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They Accidentally Made Kim Davis Famous & Regret It

Kim Davis

When David Ermold and David Moore uploaded a video of Kim Davis denying them a marriage license, they didn't think they'd make her a celebrity. 

A gay couple walked into the Rowan County clerk's office in July to get a marriage license, were promptly denied, and then posted a video of the refusal online.

That is Kim Davis' claim to fame--it's how an unknown woman became the subject of a national conversation. That discourse then dragged on for months, with conservative bible-thumping Christians, including Ted Cruz, following her lead and praising her stance against the Supreme Court ruling that gave LGBT individuals the right to marry in June.

In an interview with GQ, David Ermold and David Moore--the couple turned away-discussed the repercussions of uploading the video, the history of their 17-year relationship, and their regrets about the entire situation. Here's some of what they had to say:

The couple originally met online--in a chat room, Moore says:

"I started talking to men on a site that doesn't exist anymore called the Globe, which allowed you to put up a personal ad, and there was a whole section for men seeking men. I put one up, and Dave had one up, too, and we had similar music taste: the Cure, Tori Amos. I didn't have a computer, so I would walk to the library to message him."

"About four months after we first messaged, he came down to Kentucky to visit from Pennsylvania. Four months after that, he moved down here full-time."

The couple thought they could help change Davis' mind when they applied for a license but were infamously denied:


"She told us the Adam and Eve story. I told her we've been together 17 years, and she got emotional. I couldn't tell if she was emotional for herself or for us: She said she was worried about her own soul."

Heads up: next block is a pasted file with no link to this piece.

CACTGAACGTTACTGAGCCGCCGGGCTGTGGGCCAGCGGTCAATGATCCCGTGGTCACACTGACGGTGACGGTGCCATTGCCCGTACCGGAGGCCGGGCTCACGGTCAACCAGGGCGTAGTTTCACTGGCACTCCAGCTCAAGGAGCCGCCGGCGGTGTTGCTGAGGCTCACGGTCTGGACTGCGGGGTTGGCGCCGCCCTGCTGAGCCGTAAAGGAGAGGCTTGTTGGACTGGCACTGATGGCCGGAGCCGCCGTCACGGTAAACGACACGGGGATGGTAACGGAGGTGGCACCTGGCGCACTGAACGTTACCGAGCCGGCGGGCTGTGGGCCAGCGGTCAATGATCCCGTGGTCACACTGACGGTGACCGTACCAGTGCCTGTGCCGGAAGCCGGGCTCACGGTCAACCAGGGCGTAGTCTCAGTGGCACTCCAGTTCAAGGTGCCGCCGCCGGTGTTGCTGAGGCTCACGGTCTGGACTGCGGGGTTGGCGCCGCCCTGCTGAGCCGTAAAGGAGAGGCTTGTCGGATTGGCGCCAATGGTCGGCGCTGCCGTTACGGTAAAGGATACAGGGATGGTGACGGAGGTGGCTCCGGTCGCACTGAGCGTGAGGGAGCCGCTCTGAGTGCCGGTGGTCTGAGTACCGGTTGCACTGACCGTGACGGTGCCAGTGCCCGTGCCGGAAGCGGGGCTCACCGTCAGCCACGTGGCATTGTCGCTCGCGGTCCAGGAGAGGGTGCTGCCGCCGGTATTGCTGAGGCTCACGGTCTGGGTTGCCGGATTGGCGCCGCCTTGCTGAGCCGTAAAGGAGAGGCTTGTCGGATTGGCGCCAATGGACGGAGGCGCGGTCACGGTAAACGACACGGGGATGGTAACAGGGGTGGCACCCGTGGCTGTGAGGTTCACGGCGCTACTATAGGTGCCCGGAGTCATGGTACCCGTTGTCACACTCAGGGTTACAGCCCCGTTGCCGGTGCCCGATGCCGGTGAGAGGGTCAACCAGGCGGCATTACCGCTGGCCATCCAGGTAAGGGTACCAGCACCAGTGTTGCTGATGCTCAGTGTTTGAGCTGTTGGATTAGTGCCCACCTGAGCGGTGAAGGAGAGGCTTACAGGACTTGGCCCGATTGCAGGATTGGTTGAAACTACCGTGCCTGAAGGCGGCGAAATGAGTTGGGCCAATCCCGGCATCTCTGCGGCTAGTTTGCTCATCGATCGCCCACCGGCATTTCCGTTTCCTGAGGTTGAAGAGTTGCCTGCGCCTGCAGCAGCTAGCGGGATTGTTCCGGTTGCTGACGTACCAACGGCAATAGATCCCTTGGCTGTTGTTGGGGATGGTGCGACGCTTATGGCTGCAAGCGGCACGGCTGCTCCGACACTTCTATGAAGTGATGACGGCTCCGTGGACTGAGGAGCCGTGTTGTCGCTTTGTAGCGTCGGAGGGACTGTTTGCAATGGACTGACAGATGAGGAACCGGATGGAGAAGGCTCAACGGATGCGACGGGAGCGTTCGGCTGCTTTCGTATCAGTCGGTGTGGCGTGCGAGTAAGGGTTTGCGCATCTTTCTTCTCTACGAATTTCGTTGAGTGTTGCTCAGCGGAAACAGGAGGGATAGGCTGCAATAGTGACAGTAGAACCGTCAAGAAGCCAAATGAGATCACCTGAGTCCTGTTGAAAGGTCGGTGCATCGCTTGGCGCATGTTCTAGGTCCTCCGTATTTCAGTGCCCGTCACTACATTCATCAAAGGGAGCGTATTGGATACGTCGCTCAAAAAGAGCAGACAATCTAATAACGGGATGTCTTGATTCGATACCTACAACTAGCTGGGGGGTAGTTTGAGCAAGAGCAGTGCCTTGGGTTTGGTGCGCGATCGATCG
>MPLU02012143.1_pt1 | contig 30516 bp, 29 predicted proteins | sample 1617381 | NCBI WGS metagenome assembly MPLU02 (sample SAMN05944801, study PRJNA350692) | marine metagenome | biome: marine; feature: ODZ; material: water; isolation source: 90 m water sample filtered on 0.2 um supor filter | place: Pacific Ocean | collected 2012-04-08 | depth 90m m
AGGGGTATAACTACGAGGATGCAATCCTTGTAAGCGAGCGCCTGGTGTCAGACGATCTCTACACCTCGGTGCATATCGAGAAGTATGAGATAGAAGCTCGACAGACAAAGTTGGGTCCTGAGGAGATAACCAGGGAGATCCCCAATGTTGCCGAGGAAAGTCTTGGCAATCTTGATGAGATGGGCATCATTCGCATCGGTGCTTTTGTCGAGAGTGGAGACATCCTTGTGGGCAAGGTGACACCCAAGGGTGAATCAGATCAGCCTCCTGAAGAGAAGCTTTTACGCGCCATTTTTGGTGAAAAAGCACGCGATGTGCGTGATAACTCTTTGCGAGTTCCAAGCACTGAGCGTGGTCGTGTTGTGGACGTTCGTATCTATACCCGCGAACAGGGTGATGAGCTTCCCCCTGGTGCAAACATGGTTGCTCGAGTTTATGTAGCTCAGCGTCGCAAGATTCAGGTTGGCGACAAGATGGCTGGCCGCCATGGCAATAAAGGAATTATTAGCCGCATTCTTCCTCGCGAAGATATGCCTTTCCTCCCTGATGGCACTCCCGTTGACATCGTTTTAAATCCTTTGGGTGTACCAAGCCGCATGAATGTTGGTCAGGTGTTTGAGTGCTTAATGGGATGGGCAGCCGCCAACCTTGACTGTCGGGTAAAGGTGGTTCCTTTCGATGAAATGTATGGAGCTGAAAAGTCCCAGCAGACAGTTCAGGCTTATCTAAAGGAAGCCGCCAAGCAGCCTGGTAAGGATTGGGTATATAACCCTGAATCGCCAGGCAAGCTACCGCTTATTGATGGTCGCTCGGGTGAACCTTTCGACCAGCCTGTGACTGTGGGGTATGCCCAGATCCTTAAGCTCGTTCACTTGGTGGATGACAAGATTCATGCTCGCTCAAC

"After that, Dave said, 'You know, you've probably given licenses out to rapists and murderers over the course of the years.' And she said, 'Yeah, but they would have been a man and a woman.' That's really what set us off."

Ermold and Moore see themselves as normal guys:


"We're very plain people. We have cats in the house. We're not, like, super clean. We don't have Grindr accounts. We're not young. We're middle-aged."


"[Internet commenters] called us the Pillsbury Gay Boys."

Both are incredibly private people, Moore says, that never thought the video would go viral like it did:

"When I went to work [the morning after posting the video], my phone started to blow up because I put my e-mail address on the video. First it was our friends messaging us, and then journalists. I got freaked out. I didn't know how to deal with any of that. We're private, and I was really uncomfortable."

"We stopped talking to the press after the first day. It was overwhelming, but we thought it would get resolved in a month, because it's the law."

"I'm an introvert, so the whole thing was very crushing. The media added a surreal, amplified layer."

The couple worries about their Kentucky community and the church's negative influence on people in the area, Moore says:

"I'm worried about people that live here that feel the same way as Davis. We live on a street with a Christian academy. It's a compound, and people live there in trailers. They put up a sign that says, 'Man may make it legal, but that doesn't make it right.'"

"Gay kids go to that church. They go to Sunday school, just like we did when we were kids. It made us hate ourselves. That's what they're doing to their own children: They're making them hate themselves."

Read the full interview on GQ.

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